For previous editions of The Week in Public Finance column, click here.

The long-awaited default

Puerto Rico defaulted on its debt this week for the first time in history, a development that was dramatic but widely expected. The U.S. territory owed $58 million by Aug. 1 to creditors of the Public Finance Corporation and paid just $628,000. The default has generated a lot of attention from the media but no extreme reactions from the municipal market. That’s likely because most observers say there shouldn’t be a ripple effect across the municipal market based on what happens in Puerto Rico. It’s a contrast to what happened in Michigan after Detroit defaulted on its debt. Detroit's financial crisis impacted all of southeastern Michigan because the city was the economic center of that area.

Another big reason the municipal market is mum may be that they're bracing for more. As Emily Raimes, vice president at Moody’s Investors Service noted this week, Puerto Rico’s legislature didn’t even appropriate the debt service for the corporation bonds. "The lack of appropriation," she said, "means there is not a legal requirement to pay the debt, nor any legal recourse for bondholders. ... This is a first in what we believe will be broad defaults on commonwealth debt.”

Lastly, Puerto Rico isn't allowed to file for Chapter 9 bankruptcy, but that isn’t stopping the island from acting like it's bankrupt. All of its recent filings proposing debt restructurings for its major agencies include a moratorium on paying debt for up to five years in order to pay for operating and capital expenditures that the territory desperately needs. (Puerto Rico has about $72 billion in debt and a less than $10 billion operating budget.)

Lesson learned?

You’d think a default of this magnitude would be a wake-up call, but even with all the financial pressure and over-borrowing, it’s not clear Puerto Rico has learned its lesson.

The proposal to restructure the Puerto Rico Electric Power Authority’s debt calls for issuing $1.1 billion in new-money securitization bonds to help fund capital investments. The proposal assumes Puerto Rico will pay an interest rate of just 6 percent to the investors of those bonds, which is unrealistic for a government with a credit rating that’s deep into junk status. (Last year, when Puerto Rico’s credit rating was at junk status but still higher than it is now, it issued bonds at an interest rate around 9 percent.)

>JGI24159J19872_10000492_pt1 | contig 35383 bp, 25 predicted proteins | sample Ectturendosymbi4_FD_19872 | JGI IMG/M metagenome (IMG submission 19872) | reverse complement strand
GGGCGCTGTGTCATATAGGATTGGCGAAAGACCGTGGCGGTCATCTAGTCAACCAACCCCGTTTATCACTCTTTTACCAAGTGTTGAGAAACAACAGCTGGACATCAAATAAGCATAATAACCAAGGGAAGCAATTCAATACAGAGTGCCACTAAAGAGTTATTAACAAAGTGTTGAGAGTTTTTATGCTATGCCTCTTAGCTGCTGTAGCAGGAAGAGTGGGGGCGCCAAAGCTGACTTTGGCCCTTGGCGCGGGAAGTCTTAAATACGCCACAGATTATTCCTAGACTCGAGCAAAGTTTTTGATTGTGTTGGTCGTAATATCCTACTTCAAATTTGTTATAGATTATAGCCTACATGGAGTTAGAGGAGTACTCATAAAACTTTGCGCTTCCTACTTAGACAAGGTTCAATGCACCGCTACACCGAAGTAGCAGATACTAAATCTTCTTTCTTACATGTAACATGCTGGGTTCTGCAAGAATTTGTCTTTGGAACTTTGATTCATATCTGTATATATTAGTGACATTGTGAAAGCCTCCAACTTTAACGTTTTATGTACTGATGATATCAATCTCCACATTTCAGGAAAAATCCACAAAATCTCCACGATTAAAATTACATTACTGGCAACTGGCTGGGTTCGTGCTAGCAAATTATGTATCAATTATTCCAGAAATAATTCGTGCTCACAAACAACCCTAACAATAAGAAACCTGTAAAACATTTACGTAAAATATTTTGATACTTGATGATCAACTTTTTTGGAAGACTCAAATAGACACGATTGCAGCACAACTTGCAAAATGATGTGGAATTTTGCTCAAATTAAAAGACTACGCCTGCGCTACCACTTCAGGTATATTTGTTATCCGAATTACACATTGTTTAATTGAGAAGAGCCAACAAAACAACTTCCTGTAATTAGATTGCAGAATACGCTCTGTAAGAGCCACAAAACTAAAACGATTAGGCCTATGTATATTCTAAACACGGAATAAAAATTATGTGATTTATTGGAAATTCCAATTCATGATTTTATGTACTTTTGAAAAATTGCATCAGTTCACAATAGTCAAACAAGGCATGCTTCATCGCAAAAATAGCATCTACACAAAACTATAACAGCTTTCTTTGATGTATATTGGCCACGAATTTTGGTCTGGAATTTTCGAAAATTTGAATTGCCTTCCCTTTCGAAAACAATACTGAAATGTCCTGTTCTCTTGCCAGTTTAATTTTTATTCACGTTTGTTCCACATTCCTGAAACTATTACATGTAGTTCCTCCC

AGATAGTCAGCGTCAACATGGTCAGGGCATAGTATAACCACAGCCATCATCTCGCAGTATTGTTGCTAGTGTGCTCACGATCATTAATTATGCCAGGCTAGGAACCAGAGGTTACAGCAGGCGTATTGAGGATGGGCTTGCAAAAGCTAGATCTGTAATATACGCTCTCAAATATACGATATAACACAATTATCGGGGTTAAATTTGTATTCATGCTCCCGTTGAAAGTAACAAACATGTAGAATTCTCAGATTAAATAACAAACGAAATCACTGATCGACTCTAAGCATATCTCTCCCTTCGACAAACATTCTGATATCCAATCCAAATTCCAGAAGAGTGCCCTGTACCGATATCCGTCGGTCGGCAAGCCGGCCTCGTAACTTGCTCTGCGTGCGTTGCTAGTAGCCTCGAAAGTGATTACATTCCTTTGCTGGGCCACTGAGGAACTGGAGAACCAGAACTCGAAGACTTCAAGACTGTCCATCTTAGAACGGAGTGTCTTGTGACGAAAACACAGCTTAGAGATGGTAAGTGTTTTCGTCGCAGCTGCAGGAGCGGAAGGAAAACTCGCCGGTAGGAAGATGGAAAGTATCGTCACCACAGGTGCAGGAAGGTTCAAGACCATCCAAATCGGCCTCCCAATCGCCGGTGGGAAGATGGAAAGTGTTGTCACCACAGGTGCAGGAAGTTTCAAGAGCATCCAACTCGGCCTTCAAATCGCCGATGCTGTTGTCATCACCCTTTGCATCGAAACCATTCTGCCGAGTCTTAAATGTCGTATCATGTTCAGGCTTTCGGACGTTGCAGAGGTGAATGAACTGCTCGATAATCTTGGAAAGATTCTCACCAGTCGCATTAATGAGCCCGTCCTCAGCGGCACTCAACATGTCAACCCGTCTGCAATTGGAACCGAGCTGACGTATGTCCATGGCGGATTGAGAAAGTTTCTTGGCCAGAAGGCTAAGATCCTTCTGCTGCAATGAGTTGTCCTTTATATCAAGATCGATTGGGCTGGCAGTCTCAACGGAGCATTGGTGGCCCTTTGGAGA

Repayment on these bonds also has a pretty rosy outlook. The payment stream would come from a separate charge on ratepayer bills -- ratepayers who are already being taxed to the limit and fleeing the island because of their government’s borrowing.

So about that default...

Two more interesting items came out this week regarding municipal defaults and bankruptcies. One is from Municipal Market Analytics (MMA), which reminds investors that muni defaults are still very rare “despite a very small number of high-profile defaults that garner a lot of media attention.” The other item is an analysis from Moody’s that says the stigma of Chapter 9 bankruptcy may be fading among local governments. (Incidentally, I wrote about that exact idea a couple years ago.)

On the first item: Muni defaults are still extremely rare. Over 10 years, the percent of municipal governments (excluding housing agencies) that have defaulted on debt has averaged less than a quarter of a percent, according to Moody's. Meanwhile, the average corporate default rate over the same period was 11.58 percent. Still, MMA partner Matt Fabian encourages investors to limit their investments to only muni bonds that are rated by credit ratings agencies. A big reason for this is because few issuers will want to pay ratings agencies for an evaluation if they think they’ll be rated below investment grade. So, Fabian said, “as a result, riskier sectors tend to have more non‐rated issues.” But there is still a reason to be concerned about rated debt and that's because the percent of local governments rated at junk status has doubled between 2011 and 2014. He expects there will be more defaults of rated credits in the coming years thanks to continued spending pressures. “Some issuers may reach a point in which there is not enough money to pay its liabilities in full and provide adequate services to its citizens,” Fabian writes.

Secondly, Moody’s new report, called “Municipal Bankruptcy Still Rare, but No Longer Taboo,” notes that the bankruptcies of Jefferson County, Ala.; Stockton, Calif.; and Detroit “lay out a potential blueprint [that] other distressed municipalities could follow.” But just because something is perhaps less taboo doesn’t mean credit ratings agencies will go any easier on these distressed cities -- particularly given the fact that most of the recent bankruptcies have favored funding pensions over fully paying back bondholders. “The willingness to consider bankruptcy often means the interest of issuers and creditors have become diametrically opposed, which must be reflected in the rating,” said Moody’s Senior Vice President Al Medioli.